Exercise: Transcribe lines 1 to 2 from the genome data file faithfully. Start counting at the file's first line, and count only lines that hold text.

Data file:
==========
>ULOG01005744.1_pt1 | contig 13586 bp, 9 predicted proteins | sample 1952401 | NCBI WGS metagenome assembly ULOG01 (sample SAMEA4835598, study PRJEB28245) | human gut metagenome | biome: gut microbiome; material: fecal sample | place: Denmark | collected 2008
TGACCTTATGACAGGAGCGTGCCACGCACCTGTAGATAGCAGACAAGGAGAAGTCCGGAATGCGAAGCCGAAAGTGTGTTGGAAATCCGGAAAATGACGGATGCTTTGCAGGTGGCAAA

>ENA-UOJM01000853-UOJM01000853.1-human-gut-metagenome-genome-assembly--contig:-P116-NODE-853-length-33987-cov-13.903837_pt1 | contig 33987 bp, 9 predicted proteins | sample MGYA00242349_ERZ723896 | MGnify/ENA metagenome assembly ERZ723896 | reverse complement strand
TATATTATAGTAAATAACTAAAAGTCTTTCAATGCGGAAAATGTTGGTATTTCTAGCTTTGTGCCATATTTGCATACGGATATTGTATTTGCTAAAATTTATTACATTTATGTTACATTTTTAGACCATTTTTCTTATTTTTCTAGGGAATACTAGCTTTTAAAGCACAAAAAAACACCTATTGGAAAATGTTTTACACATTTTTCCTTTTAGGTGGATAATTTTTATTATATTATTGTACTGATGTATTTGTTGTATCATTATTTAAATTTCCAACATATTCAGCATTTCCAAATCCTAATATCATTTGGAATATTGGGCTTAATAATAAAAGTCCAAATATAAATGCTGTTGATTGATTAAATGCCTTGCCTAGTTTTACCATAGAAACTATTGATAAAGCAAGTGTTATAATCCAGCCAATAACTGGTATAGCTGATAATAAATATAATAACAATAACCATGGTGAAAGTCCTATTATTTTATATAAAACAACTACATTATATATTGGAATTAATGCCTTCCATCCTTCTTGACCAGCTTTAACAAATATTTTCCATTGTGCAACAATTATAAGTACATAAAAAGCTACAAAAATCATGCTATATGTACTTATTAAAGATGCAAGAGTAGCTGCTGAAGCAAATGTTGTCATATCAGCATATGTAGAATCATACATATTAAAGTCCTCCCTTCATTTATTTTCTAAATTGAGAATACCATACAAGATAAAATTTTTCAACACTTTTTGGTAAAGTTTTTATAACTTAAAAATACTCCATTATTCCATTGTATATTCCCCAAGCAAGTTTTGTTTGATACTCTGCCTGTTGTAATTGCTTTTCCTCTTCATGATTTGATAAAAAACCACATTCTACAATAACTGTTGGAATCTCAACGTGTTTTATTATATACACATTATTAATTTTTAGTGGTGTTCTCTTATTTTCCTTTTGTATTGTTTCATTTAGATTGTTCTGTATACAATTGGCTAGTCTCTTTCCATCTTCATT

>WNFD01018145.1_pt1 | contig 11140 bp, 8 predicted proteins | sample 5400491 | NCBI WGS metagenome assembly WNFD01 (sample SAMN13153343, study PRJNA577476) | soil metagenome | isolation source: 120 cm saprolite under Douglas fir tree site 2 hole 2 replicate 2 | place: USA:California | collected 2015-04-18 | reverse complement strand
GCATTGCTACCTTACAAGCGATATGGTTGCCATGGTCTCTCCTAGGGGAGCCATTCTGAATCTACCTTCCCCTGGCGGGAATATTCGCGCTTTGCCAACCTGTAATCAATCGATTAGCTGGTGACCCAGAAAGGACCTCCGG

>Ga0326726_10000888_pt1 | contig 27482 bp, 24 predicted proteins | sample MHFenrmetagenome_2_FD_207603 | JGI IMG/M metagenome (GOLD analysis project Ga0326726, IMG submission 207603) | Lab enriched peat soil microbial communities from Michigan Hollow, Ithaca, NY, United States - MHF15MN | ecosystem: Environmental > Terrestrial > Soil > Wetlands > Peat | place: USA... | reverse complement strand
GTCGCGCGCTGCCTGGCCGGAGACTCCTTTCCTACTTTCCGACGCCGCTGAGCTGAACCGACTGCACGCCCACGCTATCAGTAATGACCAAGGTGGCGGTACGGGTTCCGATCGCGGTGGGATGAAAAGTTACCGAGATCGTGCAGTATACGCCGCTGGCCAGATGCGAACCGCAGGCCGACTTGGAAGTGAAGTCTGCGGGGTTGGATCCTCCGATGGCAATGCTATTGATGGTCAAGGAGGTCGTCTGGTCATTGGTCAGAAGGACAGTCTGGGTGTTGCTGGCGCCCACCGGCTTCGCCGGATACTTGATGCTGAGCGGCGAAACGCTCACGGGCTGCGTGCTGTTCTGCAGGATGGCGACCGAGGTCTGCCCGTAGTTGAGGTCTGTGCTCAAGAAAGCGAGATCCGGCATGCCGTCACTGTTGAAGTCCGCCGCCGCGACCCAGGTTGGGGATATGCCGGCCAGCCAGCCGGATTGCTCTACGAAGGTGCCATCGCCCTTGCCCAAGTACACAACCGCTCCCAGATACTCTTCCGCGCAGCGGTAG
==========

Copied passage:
>ULOG01005744.1_pt1 | contig 13586 bp, 9 predicted proteins | sample 1952401 | NCBI WGS metagenome assembly ULOG01 (sample SAMEA4835598, study PRJEB28245) | human gut metagenome | biome: gut microbiome; material: fecal sample | place: Denmark | collected 2008
TGACCTTATGACAGGAGCGTGCCACGCACCTGTAGATAGCAGACAAGGAGAAGTCCGGAATGCGAAGCCGAAAGTGTGTTGGAAATCCGGAAAATGACGGATGCTTTGCAGGTGGCAAA